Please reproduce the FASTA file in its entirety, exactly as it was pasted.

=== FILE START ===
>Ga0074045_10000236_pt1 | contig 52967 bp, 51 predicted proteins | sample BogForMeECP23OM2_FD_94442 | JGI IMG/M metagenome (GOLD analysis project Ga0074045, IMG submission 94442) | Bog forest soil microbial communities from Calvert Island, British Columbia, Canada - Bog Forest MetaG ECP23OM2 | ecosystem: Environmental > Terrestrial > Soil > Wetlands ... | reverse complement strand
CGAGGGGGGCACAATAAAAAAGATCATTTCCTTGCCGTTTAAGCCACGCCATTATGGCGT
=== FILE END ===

>Ga0074045_10000236_pt1 | contig 52967 bp, 51 predicted proteins | sample BogForMeECP23OM2_FD_94442 | JGI IMG/M metagenome (GOLD analysis project Ga0074045, IMG submission 94442) | Bog forest soil microbial communities from Calvert Island, British Columbia, Canada - Bog Forest MetaG ECP23OM2 | ecosystem: Environmental > Terrestrial > Soil > Wetlands ... | reverse complement strand
CGAGGGGGGCACAATAAAAAAGATCATTTCCTTGCCGTTTAAGCCACGCCATTATGGCGT